Stress has long been pegged as the enemy of attention, disrupting focus and doing substantial damage to working memory — the short-term juggling of information that allows us to do all the little things that make us productive.

By watching individual neurons at work, a group of psychologists at the University of Wisconsin-Madison has revealed just how stress can addle the mind, as well as how neurons in the brain's prefrontal cortex help "remember" information in the first place.

Working memory is short-term and flexible, allowing the brain to hold a large amount of information close at hand to perform complex tasks. Without it, you would have forgotten the first half of this sentence while reading the second half. The prefrontal cortex is vital to working memory.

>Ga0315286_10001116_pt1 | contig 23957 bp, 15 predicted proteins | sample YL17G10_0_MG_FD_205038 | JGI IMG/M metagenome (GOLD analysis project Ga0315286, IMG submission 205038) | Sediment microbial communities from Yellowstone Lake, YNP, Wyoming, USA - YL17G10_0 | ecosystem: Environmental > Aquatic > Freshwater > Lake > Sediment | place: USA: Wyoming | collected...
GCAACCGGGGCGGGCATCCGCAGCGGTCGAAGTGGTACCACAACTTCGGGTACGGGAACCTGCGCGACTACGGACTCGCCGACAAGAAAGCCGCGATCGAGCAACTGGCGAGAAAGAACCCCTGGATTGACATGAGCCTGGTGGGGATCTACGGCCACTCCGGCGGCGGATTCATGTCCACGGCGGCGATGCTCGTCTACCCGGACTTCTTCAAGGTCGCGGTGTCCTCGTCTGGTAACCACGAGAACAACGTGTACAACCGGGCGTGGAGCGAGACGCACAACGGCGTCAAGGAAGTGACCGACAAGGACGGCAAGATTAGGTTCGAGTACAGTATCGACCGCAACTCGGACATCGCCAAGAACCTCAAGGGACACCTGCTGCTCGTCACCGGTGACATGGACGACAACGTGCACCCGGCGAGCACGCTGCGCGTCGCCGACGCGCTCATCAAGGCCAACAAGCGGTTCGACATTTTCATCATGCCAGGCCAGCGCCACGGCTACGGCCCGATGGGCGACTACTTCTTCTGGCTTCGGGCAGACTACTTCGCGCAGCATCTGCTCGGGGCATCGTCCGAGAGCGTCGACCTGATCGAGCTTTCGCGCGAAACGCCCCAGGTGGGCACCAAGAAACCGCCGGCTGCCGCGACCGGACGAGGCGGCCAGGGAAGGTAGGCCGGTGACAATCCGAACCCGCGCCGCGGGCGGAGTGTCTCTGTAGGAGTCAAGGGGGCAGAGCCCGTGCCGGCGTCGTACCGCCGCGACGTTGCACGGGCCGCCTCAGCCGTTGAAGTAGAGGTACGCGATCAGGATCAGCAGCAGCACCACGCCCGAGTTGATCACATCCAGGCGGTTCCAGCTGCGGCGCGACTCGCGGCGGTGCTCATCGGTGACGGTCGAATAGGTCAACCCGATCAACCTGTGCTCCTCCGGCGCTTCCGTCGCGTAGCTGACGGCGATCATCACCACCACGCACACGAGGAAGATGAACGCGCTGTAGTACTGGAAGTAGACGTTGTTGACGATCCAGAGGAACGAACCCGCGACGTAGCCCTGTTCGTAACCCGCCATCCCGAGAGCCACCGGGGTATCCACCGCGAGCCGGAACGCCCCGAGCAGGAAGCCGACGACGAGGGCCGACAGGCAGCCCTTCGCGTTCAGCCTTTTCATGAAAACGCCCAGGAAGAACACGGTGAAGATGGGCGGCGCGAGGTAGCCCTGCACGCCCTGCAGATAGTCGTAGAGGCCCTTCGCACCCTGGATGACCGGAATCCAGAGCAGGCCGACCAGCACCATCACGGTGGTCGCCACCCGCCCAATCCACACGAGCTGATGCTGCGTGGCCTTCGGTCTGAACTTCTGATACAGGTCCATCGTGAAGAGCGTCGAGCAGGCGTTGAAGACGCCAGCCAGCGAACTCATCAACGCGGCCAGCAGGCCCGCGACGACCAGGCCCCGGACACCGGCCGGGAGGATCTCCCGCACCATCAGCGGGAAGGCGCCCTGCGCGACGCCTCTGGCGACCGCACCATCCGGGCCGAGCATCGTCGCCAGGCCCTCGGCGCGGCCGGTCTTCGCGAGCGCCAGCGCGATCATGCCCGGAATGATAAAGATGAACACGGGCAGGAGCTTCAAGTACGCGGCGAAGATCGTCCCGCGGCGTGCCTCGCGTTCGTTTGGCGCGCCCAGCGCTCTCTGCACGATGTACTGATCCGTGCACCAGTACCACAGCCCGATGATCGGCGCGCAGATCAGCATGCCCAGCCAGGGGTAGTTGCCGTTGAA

"In many respects, you'd look pretty normal without a prefrontal cortex," said Craig Berridge, UW-Madison psychology professor. "You don't need that part of the brain to hear or talk, to keep long-term memories, or to remember what you did as a child or what you read in the newspaper three days ago."
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